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Artistic director Ken Gass poses for a photo on the set of the play, The Rez Sisters, in Toronto, Ont. on Nov. 8, 2011. (Michelle Siu/Michelle Siu for The Globe and Mail)
Artistic director Ken Gass poses for a photo on the set of the play, The Rez Sisters, in Toronto, Ont. on Nov. 8, 2011. (Michelle Siu/Michelle Siu for The Globe and Mail)

theatre

Gass’s dismissal from Factory shocks Toronto theatre world Add to ...

In a move that has shocked Toronto's theatre community, Factory Theatre artistic director Ken Gass has been dismissed by the board of directors of the company he founded in 1970.

Gass, who has been back at the helm of the downtown theatre devoted to Canadian playwrights for the past 15 years, had his contract terminated Wednesday as a long-simmering dispute with the board over planned theatre renovations came to a head.

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“We've had creative differences over the future of the theatre,” said Gass, who announced the “surprise and unexpected” news ahead of the board .

Ron Struys, the chair of Factory's board of directors, said that there were no financial difficulties at the theatre, nor any concerns with Gass's artistic choices. “We wanted to move to a new phase of growth and development at the theatre,” he said. “Believe me, as a board, the decision we make we do not make lightly.”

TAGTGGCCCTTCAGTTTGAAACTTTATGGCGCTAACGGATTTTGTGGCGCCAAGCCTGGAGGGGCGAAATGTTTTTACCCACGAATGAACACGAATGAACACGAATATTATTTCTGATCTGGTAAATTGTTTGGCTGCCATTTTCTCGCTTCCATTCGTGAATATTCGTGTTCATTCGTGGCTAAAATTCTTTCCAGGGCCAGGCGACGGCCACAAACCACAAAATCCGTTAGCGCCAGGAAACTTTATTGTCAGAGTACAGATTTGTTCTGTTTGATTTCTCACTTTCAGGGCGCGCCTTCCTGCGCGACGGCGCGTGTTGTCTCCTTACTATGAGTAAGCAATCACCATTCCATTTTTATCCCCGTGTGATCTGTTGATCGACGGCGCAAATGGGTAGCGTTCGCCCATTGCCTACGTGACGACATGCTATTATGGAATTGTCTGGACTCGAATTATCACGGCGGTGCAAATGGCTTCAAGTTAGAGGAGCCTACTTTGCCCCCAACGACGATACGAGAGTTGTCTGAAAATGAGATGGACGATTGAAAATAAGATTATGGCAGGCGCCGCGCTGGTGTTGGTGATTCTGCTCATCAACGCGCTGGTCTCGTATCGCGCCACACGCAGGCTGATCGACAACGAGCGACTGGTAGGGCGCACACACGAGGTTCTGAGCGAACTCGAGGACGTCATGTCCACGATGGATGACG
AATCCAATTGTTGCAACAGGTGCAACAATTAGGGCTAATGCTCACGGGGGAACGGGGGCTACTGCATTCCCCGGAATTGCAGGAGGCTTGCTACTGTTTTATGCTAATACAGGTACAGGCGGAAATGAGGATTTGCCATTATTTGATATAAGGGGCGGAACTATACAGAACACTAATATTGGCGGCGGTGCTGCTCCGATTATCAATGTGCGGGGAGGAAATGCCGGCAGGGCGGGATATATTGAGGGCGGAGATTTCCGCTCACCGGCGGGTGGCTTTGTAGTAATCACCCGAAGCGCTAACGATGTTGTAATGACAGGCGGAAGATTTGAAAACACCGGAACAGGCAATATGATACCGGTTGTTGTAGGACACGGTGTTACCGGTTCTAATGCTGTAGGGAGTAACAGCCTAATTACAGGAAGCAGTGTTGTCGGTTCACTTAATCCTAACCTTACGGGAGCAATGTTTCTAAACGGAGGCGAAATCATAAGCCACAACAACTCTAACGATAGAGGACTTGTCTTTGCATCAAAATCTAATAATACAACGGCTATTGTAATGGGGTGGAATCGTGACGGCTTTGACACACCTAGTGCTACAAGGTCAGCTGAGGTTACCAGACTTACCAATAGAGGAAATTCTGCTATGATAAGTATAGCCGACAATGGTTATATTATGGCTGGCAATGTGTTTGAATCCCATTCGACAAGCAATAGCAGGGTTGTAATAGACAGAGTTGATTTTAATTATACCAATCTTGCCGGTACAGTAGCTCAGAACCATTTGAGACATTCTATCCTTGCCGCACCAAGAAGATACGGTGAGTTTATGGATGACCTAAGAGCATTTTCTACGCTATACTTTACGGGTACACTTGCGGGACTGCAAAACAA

Many theatre artists, however, expressed outrage that Gass – who returned to save the company from folding in 1996 – would be summarily fired. The theatre's flagship playwright George F. Walker told The Globe and Mail he was going to call his agent and pull his new play, Dead Metaphor, from the upcoming season in protest.

“I just urge everyone else who's scheduled to have a play done there to do the same thing,” Walker said. “It's so repulsive.”

The termination stems from a disagreement between Gass and the board over how to improve accessibility at the theatre's heritage building in Toronto.

In recent years, Gass has been touting an ambitious renovation that would bring the theatre's run-down facilities up to the standards of similarly sized theatres in Montreal and Chicago.

The board, however, wants to go ahead with a smaller, more affordable renovation.

Struys, who announced a national search for a new artistic director, said the board respected Gass's contributions to Factory and Canadian theatre and had asked him to stay on as emeritus artistic director. Gass, however, rejected what he called “a ludicrous token position.”

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